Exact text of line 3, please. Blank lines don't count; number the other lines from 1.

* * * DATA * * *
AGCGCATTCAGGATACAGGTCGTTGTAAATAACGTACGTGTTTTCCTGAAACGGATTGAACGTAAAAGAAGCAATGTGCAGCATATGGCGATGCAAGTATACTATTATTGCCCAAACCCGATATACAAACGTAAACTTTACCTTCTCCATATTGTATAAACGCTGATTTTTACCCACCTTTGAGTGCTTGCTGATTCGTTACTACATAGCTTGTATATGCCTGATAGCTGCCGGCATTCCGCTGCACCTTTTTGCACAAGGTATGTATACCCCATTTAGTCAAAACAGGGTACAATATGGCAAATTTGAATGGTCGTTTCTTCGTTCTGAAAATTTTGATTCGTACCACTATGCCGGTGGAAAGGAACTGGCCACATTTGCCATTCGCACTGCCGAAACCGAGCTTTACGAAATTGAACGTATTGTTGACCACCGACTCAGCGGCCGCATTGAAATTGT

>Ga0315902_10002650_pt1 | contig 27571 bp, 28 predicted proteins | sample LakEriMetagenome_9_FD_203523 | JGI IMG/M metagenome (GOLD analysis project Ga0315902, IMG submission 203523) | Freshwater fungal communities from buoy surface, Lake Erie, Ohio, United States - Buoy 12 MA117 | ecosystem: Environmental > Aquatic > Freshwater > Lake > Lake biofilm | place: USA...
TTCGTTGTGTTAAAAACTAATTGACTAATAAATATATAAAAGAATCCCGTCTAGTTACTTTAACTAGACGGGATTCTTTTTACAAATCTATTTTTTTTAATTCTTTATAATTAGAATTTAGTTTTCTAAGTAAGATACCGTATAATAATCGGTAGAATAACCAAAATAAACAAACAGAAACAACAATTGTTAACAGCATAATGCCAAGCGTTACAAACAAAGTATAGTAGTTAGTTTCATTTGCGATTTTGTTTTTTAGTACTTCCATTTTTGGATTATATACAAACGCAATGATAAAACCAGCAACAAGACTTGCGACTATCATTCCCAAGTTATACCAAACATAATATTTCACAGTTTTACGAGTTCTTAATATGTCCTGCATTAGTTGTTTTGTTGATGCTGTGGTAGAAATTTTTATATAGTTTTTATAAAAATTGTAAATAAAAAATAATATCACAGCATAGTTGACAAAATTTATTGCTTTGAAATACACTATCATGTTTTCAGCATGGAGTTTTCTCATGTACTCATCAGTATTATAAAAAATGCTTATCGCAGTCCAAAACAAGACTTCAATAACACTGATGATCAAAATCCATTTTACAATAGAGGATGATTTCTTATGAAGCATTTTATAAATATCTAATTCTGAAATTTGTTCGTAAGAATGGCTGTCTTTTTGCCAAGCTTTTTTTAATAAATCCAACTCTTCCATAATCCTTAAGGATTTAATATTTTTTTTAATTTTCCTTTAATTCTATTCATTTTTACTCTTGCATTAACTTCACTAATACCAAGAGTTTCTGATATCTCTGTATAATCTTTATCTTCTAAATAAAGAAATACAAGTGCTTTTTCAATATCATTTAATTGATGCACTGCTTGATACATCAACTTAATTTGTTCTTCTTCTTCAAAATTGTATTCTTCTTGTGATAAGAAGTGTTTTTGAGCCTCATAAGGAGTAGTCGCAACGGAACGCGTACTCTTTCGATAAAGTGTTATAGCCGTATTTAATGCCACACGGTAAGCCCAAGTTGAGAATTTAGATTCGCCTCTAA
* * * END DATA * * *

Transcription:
TTCGTTGTGTTAAAAACTAATTGACTAATAAATATATAAAAGAATCCCGTCTAGTTACTTTAACTAGACGGGATTCTTTTTACAAATCTATTTTTTTTAATTCTTTATAATTAGAATTTAGTTTTCTAAGTAAGATACCGTATAATAATCGGTAGAATAACCAAAATAAACAAACAGAAACAACAATTGTTAACAGCATAATGCCAAGCGTTACAAACAAAGTATAGTAGTTAGTTTCATTTGCGATTTTGTTTTTTAGTACTTCCATTTTTGGATTATATACAAACGCAATGATAAAACCAGCAACAAGACTTGCGACTATCATTCCCAAGTTATACCAAACATAATATTTCACAGTTTTACGAGTTCTTAATATGTCCTGCATTAGTTGTTTTGTTGATGCTGTGGTAGAAATTTTTATATAGTTTTTATAAAAATTGTAAATAAAAAATAATATCACAGCATAGTTGACAAAATTTATTGCTTTGAAATACACTATCATGTTTTCAGCATGGAGTTTTCTCATGTACTCATCAGTATTATAAAAAATGCTTATCGCAGTCCAAAACAAGACTTCAATAACACTGATGATCAAAATCCATTTTACAATAGAGGATGATTTCTTATGAAGCATTTTATAAATATCTAATTCTGAAATTTGTTCGTAAGAATGGCTGTCTTTTTGCCAAGCTTTTTTTAATAAATCCAACTCTTCCATAATCCTTAAGGATTTAATATTTTTTTTAATTTTCCTTTAATTCTATTCATTTTTACTCTTGCATTAACTTCACTAATACCAAGAGTTTCTGATATCTCTGTATAATCTTTATCTTCTAAATAAAGAAATACAAGTGCTTTTTCAATATCATTTAATTGATGCACTGCTTGATACATCAACTTAATTTGTTCTTCTTCTTCAAAATTGTATTCTTCTTGTGATAAGAAGTGTTTTTGAGCCTCATAAGGAGTAGTCGCAACGGAACGCGTACTCTTTCGATAAAGTGTTATAGCCGTATTTAATGCCACACGGTAAGCCCAAGTTGAGAATTTAGATTCGCCTCTAA